I grew up in a society where lawyers worked for people too gutless to shoot. And a lot of them would still rather be shot than sued,” deadpanned Wyoming-born John Perry Barlow Friday to a ballroom full of media lawyers here for the University of Kansas’ highly regarded annual Media and the Law Conference.
This year’s agenda is “Privacy, Prirates and the Big Data Debate.” In the room are attorneys quarterbacking the biggest of the big data lawsuits, eyes trained on the Skype screen where Barlow, a lyricist for the Grateful Dead; founding member of the Electronic Frontier Foundation; and Fellow at Harvard’s Berkman Center for Internet and Society, was holding forth.
Privacy, Barlow notes, “is not in the Constitution because none of the Founders had experienced it.”
Indeed, for most of history, everybody lived in communities where everybody knew everybody’s business. Of necessity, there was more “warmth toward human foible” in the ranching community of Barlow’s boyhood.
Following World War II, said Barlow, suburban life and corporate cultures that shifted from “manufacturing goods to manufacturing needs” combined to give us “a sense that nobody can peer univinvited into the dim recesses of our private thoughts and deeds.”
In fact, like those giant African land snails that Agriculture Commissioner Adam Putnam has been warning us about, people “lay down a slime trail everywhere they go.”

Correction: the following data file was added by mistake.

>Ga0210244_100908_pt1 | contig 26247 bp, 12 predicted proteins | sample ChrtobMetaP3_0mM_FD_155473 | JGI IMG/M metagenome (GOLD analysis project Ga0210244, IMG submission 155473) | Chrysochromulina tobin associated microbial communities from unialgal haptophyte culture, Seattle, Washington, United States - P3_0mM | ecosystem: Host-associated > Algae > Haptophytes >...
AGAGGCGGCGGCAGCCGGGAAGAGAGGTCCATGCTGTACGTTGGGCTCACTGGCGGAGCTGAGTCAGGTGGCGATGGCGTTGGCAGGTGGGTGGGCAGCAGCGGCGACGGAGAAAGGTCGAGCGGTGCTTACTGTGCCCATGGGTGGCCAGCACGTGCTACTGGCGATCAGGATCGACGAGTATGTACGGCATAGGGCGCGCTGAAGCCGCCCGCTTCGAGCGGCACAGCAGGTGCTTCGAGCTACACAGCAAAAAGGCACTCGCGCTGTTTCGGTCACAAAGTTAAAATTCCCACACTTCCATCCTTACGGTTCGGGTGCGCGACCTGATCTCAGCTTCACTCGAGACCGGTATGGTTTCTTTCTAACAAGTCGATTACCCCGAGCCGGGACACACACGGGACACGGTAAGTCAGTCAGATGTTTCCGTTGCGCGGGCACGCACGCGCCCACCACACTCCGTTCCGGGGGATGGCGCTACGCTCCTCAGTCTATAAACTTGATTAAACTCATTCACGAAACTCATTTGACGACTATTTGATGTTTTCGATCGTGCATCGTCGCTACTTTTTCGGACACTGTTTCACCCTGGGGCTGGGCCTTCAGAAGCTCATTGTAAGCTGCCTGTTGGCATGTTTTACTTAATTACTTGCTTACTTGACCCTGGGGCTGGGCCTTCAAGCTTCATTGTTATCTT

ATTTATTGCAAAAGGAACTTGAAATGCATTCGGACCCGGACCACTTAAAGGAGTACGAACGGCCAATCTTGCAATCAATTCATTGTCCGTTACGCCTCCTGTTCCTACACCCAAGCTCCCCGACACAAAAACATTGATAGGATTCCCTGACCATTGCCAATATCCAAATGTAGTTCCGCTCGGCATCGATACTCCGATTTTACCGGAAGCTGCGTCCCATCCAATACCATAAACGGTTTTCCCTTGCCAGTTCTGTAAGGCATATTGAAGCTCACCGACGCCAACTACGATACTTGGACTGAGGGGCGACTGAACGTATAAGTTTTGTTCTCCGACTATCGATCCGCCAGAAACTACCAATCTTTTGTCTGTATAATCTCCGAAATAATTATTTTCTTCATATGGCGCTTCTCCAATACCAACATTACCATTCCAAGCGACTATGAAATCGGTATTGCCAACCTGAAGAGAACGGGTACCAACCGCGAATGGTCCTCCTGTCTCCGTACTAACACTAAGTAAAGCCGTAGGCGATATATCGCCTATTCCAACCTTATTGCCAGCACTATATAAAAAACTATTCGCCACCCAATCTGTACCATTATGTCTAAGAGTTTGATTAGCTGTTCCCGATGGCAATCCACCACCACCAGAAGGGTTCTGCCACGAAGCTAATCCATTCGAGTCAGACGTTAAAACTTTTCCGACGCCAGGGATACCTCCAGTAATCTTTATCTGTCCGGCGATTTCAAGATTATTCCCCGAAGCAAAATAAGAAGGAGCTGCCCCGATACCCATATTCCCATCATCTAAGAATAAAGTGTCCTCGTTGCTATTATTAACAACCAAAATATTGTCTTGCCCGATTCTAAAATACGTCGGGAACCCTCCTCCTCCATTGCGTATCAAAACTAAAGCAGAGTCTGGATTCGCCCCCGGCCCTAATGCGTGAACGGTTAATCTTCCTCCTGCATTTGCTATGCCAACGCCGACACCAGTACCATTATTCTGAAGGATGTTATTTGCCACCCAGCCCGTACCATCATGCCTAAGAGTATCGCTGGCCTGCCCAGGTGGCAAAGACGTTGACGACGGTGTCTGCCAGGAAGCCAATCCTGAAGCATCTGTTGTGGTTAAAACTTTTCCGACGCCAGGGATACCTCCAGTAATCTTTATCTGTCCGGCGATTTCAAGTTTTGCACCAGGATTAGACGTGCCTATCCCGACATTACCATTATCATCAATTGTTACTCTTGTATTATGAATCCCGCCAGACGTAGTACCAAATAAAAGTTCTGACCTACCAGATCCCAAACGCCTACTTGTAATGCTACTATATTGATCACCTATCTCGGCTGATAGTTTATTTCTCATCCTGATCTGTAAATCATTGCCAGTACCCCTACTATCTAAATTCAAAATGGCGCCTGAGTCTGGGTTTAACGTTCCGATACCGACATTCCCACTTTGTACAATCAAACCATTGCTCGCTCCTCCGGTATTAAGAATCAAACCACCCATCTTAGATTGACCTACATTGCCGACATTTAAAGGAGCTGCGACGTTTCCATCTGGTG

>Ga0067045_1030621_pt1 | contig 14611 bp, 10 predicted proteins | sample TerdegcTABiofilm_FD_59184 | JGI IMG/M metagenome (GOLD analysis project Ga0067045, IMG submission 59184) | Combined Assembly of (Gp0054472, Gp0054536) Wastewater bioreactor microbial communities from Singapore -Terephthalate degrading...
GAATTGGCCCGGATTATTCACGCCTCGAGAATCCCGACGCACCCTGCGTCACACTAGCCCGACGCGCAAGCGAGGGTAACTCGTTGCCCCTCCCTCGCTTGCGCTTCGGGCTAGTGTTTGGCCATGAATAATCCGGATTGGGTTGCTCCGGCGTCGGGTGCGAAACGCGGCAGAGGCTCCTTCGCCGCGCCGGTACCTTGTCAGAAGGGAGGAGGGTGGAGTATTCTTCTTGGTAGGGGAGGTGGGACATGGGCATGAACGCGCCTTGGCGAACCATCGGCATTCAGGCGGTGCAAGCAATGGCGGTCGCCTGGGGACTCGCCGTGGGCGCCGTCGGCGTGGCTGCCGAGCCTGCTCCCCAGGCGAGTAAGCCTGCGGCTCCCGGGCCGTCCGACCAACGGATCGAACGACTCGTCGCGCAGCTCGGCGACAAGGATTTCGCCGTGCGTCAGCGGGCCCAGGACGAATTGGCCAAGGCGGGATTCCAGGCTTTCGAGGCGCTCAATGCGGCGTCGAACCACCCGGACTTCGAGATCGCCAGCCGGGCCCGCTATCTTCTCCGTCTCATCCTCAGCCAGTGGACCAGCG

“I used to worry that the world would be like 1984. Or Brave New World. I was surprised to find that it could be both at the same time,” said Barlow.
Barlow is listed in Time Magazine’s “School of Rock: 10 Supersmart Musicians” and brags, tongue-in-cheek, about how his band “invented viral marketing….we could fill a stadium anytime we wanted because we carried our audience around with us,” said Barlow of the Deadheads, the superfans who created the enormous public library of Grateful Dead live performances years before absolutely everything anybody said, did, or possibly even thought could be captured in real time and uploaded to the entire world a nanosecond later.
”You practically tripped over the private recording equipment” at Dead concerts, confirmed Deadhead Chuck Tobin, a University of Florida j-school graduate who grew up to be the Washington-based Chairman of Holland & Knight’s national media law practice.
“It didn’t seem right to kick people out,” said Barlow. “We weren’t in it for the money, which was easy to say in those days because we weren’t making any.”
As a consultant to intelligence agencies, Barlow was surprised at “how good we are at collecting data and how bad at turning it in to information.”
“These are not the same things, “ he adds, and “you cannot get machines to learn what is relevant.”
It’s a straight line from there to Barlow’s North Star: “Those who govern must be seen by those of us who are governed.”
Checking the cyber-newstand, I see that back home in Tallahassee, the Miami Herald’s Mary Ellen Klas is all that stands between us and Rep. Clay Ingram chairman of the House Government Operations and Appropriations Subcommitee and efforts to undermine the state transparency web site managed by Chief Financial Officer Jeff Atwater.
In a world where everybody’s “blood type is on-line” the poetic sensibility which informs Barlow’s leadership in the Resistance to the “staggering, upsetting level of government secrecy” is as wonderful as a Kansas City Delmonico steak washed down with a great bottle of wine in the company of people who know the difference between transparency and transparent nonsense.